What if your life was studied from cradle to grave for the greater good of your society, nation, and mankind? A group of scientists embarked on one such ambitious journey in March 1946 by recording the birth of almost every British baby born that week.
As The Guardian
recently reported, The Life Study
followed this group of people (who turn 70 this year) with painstaking detail, starting with in-depth interviews with their mothers before their birth, gathering thousands of samples along the way, and tracking them over decades, therefore making these folks one of the most studied groups of people on the planet! In fact, The Life Study is the longest running major study of human development in the world.
In the years that followed, four more of these “birth cohort” studies followed in 1958, 1970, the early 1990s, and at the turn of the millennium. Altogether, over 70,000 lives spread across five generations were studied, which gave way to fascinating revelations that helped influence government policy on everything from prenatal care during pregnancy to adult literacy, schooling, and helped shape scientists’ understanding of issues ranging from fetal development, chronic disease, aging, and death.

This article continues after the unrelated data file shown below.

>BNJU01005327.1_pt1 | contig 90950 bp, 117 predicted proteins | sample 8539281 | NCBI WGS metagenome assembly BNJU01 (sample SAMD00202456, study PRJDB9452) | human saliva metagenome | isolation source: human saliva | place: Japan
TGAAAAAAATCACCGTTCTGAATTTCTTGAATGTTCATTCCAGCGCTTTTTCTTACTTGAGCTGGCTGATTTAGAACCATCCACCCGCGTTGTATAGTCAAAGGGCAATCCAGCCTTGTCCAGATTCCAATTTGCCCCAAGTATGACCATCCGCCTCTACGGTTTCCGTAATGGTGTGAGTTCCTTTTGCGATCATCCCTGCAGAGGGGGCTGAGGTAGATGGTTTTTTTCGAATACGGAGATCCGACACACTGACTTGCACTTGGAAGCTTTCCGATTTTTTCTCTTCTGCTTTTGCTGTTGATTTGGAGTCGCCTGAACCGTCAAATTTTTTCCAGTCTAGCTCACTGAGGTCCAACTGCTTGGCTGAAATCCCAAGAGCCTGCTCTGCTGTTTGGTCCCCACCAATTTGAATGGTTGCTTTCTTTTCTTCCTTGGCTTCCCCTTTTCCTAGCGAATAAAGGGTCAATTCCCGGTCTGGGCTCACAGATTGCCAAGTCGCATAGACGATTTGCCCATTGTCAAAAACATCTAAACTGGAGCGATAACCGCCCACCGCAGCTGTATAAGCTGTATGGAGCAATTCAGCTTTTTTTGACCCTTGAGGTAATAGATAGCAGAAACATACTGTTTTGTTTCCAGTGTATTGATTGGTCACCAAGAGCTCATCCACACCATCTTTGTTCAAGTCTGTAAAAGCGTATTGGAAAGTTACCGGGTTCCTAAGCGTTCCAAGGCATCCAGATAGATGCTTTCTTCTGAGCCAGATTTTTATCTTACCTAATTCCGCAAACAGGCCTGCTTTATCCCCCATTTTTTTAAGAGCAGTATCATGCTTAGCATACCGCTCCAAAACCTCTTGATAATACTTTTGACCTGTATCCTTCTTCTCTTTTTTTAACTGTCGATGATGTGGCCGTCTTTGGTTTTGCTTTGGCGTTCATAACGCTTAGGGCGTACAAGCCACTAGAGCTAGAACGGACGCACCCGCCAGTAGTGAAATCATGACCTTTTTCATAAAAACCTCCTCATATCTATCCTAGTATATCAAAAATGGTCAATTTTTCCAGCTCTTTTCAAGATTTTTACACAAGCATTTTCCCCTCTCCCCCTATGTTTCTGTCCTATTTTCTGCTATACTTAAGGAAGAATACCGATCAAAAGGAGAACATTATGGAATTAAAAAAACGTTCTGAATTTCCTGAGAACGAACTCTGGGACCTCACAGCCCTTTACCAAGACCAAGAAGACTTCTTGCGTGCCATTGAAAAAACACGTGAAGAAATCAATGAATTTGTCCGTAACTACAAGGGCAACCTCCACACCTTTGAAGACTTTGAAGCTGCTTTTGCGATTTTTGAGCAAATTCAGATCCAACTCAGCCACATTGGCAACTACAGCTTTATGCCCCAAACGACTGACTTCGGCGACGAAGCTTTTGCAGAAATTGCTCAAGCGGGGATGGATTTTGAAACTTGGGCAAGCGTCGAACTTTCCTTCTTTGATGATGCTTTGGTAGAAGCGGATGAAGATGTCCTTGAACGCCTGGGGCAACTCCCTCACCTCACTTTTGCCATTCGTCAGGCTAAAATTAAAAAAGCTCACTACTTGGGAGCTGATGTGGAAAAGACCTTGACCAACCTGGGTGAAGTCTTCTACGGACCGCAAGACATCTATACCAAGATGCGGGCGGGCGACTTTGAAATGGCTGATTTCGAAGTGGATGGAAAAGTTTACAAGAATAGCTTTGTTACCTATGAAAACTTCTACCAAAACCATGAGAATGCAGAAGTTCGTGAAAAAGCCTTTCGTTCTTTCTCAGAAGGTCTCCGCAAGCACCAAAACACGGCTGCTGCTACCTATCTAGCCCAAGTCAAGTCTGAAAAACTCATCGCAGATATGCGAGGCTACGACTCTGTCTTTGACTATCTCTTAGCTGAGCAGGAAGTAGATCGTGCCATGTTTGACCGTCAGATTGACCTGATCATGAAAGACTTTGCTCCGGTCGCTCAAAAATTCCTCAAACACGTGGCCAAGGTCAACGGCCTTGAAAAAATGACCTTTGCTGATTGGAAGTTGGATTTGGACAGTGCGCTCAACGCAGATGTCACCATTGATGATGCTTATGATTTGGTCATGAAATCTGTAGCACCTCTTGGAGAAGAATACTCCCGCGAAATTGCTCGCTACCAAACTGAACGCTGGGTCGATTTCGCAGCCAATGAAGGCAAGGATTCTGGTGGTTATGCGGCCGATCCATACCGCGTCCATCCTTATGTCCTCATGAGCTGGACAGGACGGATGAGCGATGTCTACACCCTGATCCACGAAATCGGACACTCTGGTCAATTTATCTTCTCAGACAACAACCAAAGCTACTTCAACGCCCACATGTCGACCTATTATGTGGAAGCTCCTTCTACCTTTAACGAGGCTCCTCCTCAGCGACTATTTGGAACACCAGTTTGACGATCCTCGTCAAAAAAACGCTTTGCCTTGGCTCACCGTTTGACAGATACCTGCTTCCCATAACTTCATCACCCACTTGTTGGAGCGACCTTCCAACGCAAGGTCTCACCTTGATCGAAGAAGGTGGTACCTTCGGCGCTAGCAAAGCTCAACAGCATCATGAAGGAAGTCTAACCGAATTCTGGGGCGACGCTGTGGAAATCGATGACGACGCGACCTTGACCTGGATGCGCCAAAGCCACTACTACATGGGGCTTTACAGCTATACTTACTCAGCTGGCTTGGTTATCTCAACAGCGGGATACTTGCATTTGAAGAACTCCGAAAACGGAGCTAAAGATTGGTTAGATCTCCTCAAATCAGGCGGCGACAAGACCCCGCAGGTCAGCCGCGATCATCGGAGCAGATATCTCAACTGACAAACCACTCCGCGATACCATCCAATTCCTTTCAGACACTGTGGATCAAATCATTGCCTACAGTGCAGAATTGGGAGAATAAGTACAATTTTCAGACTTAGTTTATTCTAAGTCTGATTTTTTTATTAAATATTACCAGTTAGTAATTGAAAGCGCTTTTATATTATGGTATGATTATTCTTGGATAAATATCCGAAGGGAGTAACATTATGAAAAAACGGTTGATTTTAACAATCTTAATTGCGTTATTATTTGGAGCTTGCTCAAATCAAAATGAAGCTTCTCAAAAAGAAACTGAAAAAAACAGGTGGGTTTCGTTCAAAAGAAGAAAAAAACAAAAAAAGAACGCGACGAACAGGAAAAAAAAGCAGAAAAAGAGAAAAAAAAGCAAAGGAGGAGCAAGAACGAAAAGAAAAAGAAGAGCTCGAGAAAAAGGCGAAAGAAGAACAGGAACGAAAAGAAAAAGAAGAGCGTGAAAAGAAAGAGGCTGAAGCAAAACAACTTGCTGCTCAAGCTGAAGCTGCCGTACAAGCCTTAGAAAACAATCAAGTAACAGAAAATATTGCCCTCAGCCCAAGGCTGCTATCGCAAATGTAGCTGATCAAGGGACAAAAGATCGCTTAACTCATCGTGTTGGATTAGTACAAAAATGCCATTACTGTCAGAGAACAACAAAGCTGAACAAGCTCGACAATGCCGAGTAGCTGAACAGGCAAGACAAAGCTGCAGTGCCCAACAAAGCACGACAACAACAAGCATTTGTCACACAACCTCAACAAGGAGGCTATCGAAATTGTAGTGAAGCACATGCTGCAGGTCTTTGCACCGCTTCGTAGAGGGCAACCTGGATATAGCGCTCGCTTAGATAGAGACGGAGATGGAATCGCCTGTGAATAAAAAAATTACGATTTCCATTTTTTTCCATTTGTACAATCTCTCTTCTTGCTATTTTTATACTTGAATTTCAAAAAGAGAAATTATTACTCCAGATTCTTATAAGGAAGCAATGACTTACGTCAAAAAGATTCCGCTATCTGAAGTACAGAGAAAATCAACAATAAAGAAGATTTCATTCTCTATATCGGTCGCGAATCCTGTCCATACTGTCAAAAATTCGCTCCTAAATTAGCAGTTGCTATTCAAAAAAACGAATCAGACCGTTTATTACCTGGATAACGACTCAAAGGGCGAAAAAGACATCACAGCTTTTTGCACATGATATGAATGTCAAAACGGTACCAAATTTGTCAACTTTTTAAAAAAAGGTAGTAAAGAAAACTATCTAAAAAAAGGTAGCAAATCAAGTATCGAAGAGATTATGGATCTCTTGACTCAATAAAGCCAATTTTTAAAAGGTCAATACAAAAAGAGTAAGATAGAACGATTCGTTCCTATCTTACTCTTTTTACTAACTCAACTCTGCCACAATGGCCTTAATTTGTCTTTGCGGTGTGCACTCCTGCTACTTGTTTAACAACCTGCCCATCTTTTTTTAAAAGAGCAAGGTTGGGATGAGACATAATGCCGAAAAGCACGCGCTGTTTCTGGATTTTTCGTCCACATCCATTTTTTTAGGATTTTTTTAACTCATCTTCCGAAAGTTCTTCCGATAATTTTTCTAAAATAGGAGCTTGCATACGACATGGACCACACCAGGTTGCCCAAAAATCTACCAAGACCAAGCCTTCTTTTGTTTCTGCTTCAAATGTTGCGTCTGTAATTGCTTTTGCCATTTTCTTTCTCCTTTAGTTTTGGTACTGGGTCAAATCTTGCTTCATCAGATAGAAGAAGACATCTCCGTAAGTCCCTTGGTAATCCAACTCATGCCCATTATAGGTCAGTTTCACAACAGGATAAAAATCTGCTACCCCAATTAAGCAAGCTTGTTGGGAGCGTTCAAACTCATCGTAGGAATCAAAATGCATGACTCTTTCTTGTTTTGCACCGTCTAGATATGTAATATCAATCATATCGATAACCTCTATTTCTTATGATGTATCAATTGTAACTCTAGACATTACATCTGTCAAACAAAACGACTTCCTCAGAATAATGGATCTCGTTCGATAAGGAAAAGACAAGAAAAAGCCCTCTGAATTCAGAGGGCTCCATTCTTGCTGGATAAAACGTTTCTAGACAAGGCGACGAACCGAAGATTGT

We think the Guardian
article is worth a read to see how attitudes and approaches to everything from pre-natal care to education have changed in the last 70 years, and all of the advancements that have helped improve the health and lives of countless people around the world.
Want an even deeper dive? Helen Pearson has written a meticulous and engaging book called: “The Life Project: The Extraordinary Story of Our Lives.”
You can read her account as she shares some important details about the cohort studies with The Guardian here